Deaths of Seniors in Hospital Fire Point to China’s Elder Care Shortfall

Private hospitals have many incentives to try to capitalize on the unmet demand for long-term medical care, said Bei Wu, a professor of global health at New York University who has studied aging in China. Even before the coronavirus pandemic, many struggled to draw enough patients to make money, because of their heftier price tags.

Then, under China’s three years of strict Covid restrictions, people who could avoid hospitals did so. Out-of-town patients, who often traveled to major cities like Beijing for care, dwindled as the country sought to limit movement.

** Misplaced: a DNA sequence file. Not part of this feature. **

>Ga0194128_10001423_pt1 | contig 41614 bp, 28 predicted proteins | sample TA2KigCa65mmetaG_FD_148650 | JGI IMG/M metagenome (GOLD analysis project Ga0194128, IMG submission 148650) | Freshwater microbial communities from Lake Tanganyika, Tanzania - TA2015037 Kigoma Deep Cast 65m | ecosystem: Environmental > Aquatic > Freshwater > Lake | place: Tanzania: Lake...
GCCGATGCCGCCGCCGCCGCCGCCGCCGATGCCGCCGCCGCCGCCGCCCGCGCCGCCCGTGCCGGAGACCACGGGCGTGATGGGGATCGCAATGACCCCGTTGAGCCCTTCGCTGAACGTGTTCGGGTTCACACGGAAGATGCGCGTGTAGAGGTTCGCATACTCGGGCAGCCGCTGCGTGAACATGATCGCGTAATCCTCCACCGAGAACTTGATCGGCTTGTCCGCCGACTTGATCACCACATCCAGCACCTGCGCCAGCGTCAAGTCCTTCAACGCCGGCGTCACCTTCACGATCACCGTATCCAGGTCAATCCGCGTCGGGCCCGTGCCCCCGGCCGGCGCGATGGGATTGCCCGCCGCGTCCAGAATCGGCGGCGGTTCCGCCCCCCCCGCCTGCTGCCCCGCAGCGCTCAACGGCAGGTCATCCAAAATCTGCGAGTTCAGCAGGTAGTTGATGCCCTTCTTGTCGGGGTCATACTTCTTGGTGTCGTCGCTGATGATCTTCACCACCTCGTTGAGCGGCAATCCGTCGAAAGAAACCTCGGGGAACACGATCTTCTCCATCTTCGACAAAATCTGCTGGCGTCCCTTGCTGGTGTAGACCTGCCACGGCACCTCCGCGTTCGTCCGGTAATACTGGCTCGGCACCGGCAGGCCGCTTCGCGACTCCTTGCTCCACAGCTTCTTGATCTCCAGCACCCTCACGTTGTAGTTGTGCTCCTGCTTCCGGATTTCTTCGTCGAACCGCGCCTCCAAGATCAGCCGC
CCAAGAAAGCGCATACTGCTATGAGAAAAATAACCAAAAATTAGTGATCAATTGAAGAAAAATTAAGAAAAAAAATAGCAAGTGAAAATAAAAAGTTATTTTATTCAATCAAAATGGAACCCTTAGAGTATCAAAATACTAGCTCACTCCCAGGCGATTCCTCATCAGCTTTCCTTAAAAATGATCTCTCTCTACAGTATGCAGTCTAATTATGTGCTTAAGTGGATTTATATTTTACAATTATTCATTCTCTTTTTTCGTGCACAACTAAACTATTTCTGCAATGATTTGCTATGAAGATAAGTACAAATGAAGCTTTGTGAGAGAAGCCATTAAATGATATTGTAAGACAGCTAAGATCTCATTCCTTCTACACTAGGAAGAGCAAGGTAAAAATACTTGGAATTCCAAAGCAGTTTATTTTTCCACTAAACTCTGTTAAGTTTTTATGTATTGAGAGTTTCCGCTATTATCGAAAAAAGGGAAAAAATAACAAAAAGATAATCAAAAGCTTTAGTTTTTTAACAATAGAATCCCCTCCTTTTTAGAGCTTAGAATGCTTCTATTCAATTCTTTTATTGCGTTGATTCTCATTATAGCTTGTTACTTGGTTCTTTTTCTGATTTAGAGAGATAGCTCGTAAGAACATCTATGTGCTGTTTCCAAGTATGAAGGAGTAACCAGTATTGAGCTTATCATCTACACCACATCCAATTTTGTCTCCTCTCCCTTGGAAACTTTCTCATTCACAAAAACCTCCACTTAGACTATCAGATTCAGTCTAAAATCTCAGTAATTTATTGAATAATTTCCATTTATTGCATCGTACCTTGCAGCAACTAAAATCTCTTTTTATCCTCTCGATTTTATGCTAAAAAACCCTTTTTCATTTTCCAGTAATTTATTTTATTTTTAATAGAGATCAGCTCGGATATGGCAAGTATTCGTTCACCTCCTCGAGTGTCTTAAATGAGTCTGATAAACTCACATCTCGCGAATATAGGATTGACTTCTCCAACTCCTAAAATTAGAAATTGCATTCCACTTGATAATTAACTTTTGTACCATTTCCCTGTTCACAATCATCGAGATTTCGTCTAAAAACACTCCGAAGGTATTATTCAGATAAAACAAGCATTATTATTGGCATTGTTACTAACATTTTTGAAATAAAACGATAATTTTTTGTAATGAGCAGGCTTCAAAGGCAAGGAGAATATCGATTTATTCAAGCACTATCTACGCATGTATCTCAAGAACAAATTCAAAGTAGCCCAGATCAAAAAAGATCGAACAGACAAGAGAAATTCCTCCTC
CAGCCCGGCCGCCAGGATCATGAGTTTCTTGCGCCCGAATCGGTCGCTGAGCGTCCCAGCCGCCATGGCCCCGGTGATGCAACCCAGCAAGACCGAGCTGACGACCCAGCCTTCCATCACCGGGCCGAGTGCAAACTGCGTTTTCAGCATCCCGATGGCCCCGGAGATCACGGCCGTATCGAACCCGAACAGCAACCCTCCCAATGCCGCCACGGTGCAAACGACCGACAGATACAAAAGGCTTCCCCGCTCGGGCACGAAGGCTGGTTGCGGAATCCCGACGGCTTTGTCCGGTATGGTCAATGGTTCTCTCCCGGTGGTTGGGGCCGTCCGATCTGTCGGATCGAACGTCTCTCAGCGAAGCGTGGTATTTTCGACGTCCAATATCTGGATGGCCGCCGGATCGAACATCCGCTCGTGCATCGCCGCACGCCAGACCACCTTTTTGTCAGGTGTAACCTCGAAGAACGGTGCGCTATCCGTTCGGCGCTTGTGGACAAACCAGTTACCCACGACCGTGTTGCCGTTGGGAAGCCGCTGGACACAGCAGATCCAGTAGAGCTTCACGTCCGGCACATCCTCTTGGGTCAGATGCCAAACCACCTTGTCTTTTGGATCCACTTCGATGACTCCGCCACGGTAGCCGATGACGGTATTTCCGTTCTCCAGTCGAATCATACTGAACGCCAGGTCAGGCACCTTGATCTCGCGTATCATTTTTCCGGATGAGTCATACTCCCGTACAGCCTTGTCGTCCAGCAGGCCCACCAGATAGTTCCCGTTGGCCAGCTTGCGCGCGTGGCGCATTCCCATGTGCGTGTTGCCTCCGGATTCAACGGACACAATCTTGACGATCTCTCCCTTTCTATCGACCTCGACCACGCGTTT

The publicly traded parent company of Changfeng Hospital lost more than $14 million between 2020 and the first half of 2022, according to public filings. It did not respond to multiple requests for comment.

“I can see some ways this pushed private hospitals to say, ‘Hey, we can provide the care for these older adults with disabilities because this can be a potential revenue-generating source,’” Dr. Wu said.

The government has, in fact, promoted the integration of medical and elder care, encouraging nursing homes to build medical facilities and hospitals to offer more nursing services.

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